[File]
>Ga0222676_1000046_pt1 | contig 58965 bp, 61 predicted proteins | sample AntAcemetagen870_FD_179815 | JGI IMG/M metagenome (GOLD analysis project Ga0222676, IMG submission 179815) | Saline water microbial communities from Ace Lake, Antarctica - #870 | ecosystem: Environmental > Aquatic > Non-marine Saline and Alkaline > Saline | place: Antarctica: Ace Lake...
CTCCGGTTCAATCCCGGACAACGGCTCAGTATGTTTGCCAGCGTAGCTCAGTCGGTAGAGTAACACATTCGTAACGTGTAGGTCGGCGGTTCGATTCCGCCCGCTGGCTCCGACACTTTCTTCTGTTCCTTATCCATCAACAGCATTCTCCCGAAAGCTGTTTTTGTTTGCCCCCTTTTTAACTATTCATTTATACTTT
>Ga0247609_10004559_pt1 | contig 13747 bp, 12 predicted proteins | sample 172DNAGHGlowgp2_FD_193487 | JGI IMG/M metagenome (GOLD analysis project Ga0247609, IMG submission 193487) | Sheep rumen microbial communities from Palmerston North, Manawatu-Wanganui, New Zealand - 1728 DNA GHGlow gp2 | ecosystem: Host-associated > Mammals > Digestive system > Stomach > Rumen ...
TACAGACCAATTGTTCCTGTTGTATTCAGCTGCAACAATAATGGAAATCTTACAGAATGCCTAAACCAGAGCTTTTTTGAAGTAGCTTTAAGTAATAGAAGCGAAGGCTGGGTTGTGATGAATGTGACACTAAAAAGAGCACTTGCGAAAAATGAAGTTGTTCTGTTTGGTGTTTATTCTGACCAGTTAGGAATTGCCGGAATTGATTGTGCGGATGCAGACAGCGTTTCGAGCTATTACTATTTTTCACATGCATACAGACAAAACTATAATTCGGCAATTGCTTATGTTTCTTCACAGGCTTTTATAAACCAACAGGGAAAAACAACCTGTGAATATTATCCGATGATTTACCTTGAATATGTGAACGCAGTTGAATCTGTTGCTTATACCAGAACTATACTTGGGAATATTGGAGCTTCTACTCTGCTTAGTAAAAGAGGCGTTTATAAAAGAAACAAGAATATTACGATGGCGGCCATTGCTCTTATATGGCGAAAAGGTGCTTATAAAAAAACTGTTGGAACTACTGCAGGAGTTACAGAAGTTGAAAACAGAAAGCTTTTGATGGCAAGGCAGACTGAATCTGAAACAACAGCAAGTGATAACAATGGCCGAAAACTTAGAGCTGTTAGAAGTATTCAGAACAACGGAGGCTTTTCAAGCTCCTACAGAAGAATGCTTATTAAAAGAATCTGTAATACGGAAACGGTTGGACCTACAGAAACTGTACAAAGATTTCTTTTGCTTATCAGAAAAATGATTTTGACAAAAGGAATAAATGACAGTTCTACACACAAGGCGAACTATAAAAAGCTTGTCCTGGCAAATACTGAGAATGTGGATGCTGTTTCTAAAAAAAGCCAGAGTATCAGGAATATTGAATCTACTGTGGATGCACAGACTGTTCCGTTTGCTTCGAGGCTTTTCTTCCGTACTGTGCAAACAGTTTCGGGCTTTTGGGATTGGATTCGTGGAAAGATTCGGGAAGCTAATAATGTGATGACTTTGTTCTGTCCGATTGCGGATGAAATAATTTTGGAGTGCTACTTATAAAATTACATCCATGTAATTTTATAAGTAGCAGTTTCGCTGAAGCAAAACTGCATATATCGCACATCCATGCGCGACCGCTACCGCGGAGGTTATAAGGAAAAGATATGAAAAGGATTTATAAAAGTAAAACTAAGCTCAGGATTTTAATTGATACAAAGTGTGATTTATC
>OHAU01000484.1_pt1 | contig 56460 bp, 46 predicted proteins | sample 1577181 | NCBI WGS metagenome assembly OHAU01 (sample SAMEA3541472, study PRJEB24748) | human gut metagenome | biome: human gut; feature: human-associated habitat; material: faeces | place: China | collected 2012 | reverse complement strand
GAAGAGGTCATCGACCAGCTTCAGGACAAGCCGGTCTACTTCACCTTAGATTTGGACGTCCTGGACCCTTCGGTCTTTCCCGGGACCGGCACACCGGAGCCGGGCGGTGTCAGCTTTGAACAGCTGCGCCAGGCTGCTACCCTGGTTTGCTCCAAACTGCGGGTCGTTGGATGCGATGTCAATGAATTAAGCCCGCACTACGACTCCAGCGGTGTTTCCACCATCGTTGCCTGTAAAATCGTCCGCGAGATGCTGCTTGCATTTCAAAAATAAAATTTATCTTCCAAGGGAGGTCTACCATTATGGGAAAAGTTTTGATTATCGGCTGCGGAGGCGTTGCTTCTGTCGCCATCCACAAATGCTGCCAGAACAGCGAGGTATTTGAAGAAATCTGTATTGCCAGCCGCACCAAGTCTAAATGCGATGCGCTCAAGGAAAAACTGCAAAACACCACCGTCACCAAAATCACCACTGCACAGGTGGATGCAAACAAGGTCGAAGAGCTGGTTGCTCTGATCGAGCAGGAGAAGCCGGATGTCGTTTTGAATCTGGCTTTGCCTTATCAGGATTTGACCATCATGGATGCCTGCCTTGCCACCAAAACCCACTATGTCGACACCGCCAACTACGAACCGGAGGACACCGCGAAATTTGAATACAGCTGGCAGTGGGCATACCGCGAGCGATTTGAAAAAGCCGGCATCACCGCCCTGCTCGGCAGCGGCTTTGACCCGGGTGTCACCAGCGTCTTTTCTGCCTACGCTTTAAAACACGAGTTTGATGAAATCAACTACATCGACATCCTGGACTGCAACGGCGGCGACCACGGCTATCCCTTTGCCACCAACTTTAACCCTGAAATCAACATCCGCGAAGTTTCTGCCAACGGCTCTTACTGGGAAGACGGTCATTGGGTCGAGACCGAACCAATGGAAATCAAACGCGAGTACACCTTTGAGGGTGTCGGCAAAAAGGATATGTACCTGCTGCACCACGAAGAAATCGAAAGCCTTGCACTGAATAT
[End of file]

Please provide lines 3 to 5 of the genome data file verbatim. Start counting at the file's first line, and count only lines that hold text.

>Ga0247609_10004559_pt1 | contig 13747 bp, 12 predicted proteins | sample 172DNAGHGlowgp2_FD_193487 | JGI IMG/M metagenome (GOLD analysis project Ga0247609, IMG submission 193487) | Sheep rumen microbial communities from Palmerston North, Manawatu-Wanganui, New Zealand - 1728 DNA GHGlow gp2 | ecosystem: Host-associated > Mammals > Digestive system > Stomach > Rumen ...
TACAGACCAATTGTTCCTGTTGTATTCAGCTGCAACAATAATGGAAATCTTACAGAATGCCTAAACCAGAGCTTTTTTGAAGTAGCTTTAAGTAATAGAAGCGAAGGCTGGGTTGTGATGAATGTGACACTAAAAAGAGCACTTGCGAAAAATGAAGTTGTTCTGTTTGGTGTTTATTCTGACCAGTTAGGAATTGCCGGAATTGATTGTGCGGATGCAGACAGCGTTTCGAGCTATTACTATTTTTCACATGCATACAGACAAAACTATAATTCGGCAATTGCTTATGTTTCTTCACAGGCTTTTATAAACCAACAGGGAAAAACAACCTGTGAATATTATCCGATGATTTACCTTGAATATGTGAACGCAGTTGAATCTGTTGCTTATACCAGAACTATACTTGGGAATATTGGAGCTTCTACTCTGCTTAGTAAAAGAGGCGTTTATAAAAGAAACAAGAATATTACGATGGCGGCCATTGCTCTTATATGGCGAAAAGGTGCTTATAAAAAAACTGTTGGAACTACTGCAGGAGTTACAGAAGTTGAAAACAGAAAGCTTTTGATGGCAAGGCAGACTGAATCTGAAACAACAGCAAGTGATAACAATGGCCGAAAACTTAGAGCTGTTAGAAGTATTCAGAACAACGGAGGCTTTTCAAGCTCCTACAGAAGAATGCTTATTAAAAGAATCTGTAATACGGAAACGGTTGGACCTACAGAAACTGTACAAAGATTTCTTTTGCTTATCAGAAAAATGATTTTGACAAAAGGAATAAATGACAGTTCTACACACAAGGCGAACTATAAAAAGCTTGTCCTGGCAAATACTGAGAATGTGGATGCTGTTTCTAAAAAAAGCCAGAGTATCAGGAATATTGAATCTACTGTGGATGCACAGACTGTTCCGTTTGCTTCGAGGCTTTTCTTCCGTACTGTGCAAACAGTTTCGGGCTTTTGGGATTGGATTCGTGGAAAGATTCGGGAAGCTAATAATGTGATGACTTTGTTCTGTCCGATTGCGGATGAAATAATTTTGGAGTGCTACTTATAAAATTACATCCATGTAATTTTATAAGTAGCAGTTTCGCTGAAGCAAAACTGCATATATCGCACATCCATGCGCGACCGCTACCGCGGAGGTTATAAGGAAAAGATATGAAAAGGATTTATAAAAGTAAAACTAAGCTCAGGATTTTAATTGATACAAAGTGTGATTTATC
>OHAU01000484.1_pt1 | contig 56460 bp, 46 predicted proteins | sample 1577181 | NCBI WGS metagenome assembly OHAU01 (sample SAMEA3541472, study PRJEB24748) | human gut metagenome | biome: human gut; feature: human-associated habitat; material: faeces | place: China | collected 2012 | reverse complement strand